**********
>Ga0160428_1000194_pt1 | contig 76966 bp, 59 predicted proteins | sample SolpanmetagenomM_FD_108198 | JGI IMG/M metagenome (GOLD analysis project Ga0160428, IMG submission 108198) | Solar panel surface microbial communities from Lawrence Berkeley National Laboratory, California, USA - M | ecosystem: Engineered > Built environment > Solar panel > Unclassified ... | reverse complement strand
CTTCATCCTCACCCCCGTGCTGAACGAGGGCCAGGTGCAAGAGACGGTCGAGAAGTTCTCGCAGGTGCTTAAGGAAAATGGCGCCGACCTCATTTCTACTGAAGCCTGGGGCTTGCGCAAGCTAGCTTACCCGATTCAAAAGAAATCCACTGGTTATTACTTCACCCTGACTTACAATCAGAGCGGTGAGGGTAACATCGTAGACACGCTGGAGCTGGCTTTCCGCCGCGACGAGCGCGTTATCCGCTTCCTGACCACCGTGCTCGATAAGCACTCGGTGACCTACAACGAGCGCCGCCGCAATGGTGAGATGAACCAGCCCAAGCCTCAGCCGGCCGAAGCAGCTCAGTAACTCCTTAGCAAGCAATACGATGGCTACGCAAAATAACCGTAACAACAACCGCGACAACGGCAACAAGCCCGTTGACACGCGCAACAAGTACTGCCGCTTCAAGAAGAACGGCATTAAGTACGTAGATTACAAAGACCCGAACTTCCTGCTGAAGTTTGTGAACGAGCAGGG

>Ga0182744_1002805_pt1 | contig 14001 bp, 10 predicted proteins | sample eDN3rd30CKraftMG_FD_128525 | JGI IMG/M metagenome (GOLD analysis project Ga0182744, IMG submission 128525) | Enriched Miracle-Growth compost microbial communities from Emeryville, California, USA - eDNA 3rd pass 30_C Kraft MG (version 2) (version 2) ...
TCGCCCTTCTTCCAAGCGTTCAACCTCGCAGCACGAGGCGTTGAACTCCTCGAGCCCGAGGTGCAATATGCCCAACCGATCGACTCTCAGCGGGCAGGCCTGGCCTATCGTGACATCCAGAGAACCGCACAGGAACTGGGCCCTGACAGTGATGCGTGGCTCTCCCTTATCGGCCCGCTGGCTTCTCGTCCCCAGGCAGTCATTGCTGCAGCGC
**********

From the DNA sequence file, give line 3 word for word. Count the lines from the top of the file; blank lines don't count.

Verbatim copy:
>Ga0182744_1002805_pt1 | contig 14001 bp, 10 predicted proteins | sample eDN3rd30CKraftMG_FD_128525 | JGI IMG/M metagenome (GOLD analysis project Ga0182744, IMG submission 128525) | Enriched Miracle-Growth compost microbial communities from Emeryville, California, USA - eDNA 3rd pass 30_C Kraft MG (version 2) (version 2) ...